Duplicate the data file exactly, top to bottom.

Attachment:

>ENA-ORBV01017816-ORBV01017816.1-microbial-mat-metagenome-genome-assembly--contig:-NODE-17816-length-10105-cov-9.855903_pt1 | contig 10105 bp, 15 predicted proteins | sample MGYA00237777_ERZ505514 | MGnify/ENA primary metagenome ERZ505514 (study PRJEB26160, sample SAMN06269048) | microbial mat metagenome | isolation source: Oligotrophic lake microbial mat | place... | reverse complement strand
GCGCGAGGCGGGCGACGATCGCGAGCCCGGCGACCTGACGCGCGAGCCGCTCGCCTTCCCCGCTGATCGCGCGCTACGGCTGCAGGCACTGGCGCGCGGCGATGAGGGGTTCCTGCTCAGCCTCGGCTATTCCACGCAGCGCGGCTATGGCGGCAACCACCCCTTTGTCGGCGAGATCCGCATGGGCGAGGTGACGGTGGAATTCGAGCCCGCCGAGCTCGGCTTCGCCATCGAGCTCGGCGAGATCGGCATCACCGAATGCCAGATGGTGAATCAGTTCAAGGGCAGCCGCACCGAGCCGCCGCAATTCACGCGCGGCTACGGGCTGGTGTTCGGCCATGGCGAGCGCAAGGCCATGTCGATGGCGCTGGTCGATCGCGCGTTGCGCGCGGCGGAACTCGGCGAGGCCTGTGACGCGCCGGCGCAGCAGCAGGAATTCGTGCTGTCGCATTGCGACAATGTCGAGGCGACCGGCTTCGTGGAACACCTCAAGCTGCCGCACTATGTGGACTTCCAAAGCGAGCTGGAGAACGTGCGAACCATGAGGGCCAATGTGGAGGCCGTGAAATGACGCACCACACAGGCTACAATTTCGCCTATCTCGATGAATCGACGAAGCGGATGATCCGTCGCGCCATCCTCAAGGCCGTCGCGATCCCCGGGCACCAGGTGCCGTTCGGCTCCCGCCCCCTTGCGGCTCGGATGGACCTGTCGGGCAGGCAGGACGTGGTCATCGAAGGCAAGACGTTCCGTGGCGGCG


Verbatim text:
>ENA-ORBV01017816-ORBV01017816.1-microbial-mat-metagenome-genome-assembly--contig:-NODE-17816-length-10105-cov-9.855903_pt1 | contig 10105 bp, 15 predicted proteins | sample MGYA00237777_ERZ505514 | MGnify/ENA primary metagenome ERZ505514 (study PRJEB26160, sample SAMN06269048) | microbial mat metagenome | isolation source: Oligotrophic lake microbial mat | place... | reverse complement strand
GCGCGAGGCGGGCGACGATCGCGAGCCCGGCGACCTGACGCGCGAGCCGCTCGCCTTCCCCGCTGATCGCGCGCTACGGCTGCAGGCACTGGCGCGCGGCGATGAGGGGTTCCTGCTCAGCCTCGGCTATTCCACGCAGCGCGGCTATGGCGGCAACCACCCCTTTGTCGGCGAGATCCGCATGGGCGAGGTGACGGTGGAATTCGAGCCCGCCGAGCTCGGCTTCGCCATCGAGCTCGGCGAGATCGGCATCACCGAATGCCAGATGGTGAATCAGTTCAAGGGCAGCCGCACCGAGCCGCCGCAATTCACGCGCGGCTACGGGCTGGTGTTCGGCCATGGCGAGCGCAAGGCCATGTCGATGGCGCTGGTCGATCGCGCGTTGCGCGCGGCGGAACTCGGCGAGGCCTGTGACGCGCCGGCGCAGCAGCAGGAATTCGTGCTGTCGCATTGCGACAATGTCGAGGCGACCGGCTTCGTGGAACACCTCAAGCTGCCGCACTATGTGGACTTCCAAAGCGAGCTGGAGAACGTGCGAACCATGAGGGCCAATGTGGAGGCCGTGAAATGACGCACCACACAGGCTACAATTTCGCCTATCTCGATGAATCGACGAAGCGGATGATCCGTCGCGCCATCCTCAAGGCCGTCGCGATCCCCGGGCACCAGGTGCCGTTCGGCTCCCGCCCCCTTGCGGCTCGGATGGACCTGTCGGGCAGGCAGGACGTGGTCATCGAAGGCAAGACGTTCCGTGGCGGCG